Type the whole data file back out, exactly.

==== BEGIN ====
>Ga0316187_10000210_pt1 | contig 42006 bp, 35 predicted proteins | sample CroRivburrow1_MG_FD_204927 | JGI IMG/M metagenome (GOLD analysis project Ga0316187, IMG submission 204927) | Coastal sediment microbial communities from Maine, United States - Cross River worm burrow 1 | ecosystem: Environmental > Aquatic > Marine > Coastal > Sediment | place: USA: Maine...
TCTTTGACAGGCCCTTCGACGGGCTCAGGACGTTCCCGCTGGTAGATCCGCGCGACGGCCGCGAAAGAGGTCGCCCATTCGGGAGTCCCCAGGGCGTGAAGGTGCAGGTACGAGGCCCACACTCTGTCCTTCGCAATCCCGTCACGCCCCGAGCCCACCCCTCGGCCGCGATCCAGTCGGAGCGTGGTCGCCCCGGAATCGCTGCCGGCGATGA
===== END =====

>Ga0316187_10000210_pt1 | contig 42006 bp, 35 predicted proteins | sample CroRivburrow1_MG_FD_204927 | JGI IMG/M metagenome (GOLD analysis project Ga0316187, IMG submission 204927) | Coastal sediment microbial communities from Maine, United States - Cross River worm burrow 1 | ecosystem: Environmental > Aquatic > Marine > Coastal > Sediment | place: USA: Maine...
TCTTTGACAGGCCCTTCGACGGGCTCAGGACGTTCCCGCTGGTAGATCCGCGCGACGGCCGCGAAAGAGGTCGCCCATTCGGGAGTCCCCAGGGCGTGAAGGTGCAGGTACGAGGCCCACACTCTGTCCTTCGCAATCCCGTCACGCCCCGAGCCCACCCCTCGGCCGCGATCCAGTCGGAGCGTGGTCGCCCCGGAATCGCTGCCGGCGATGA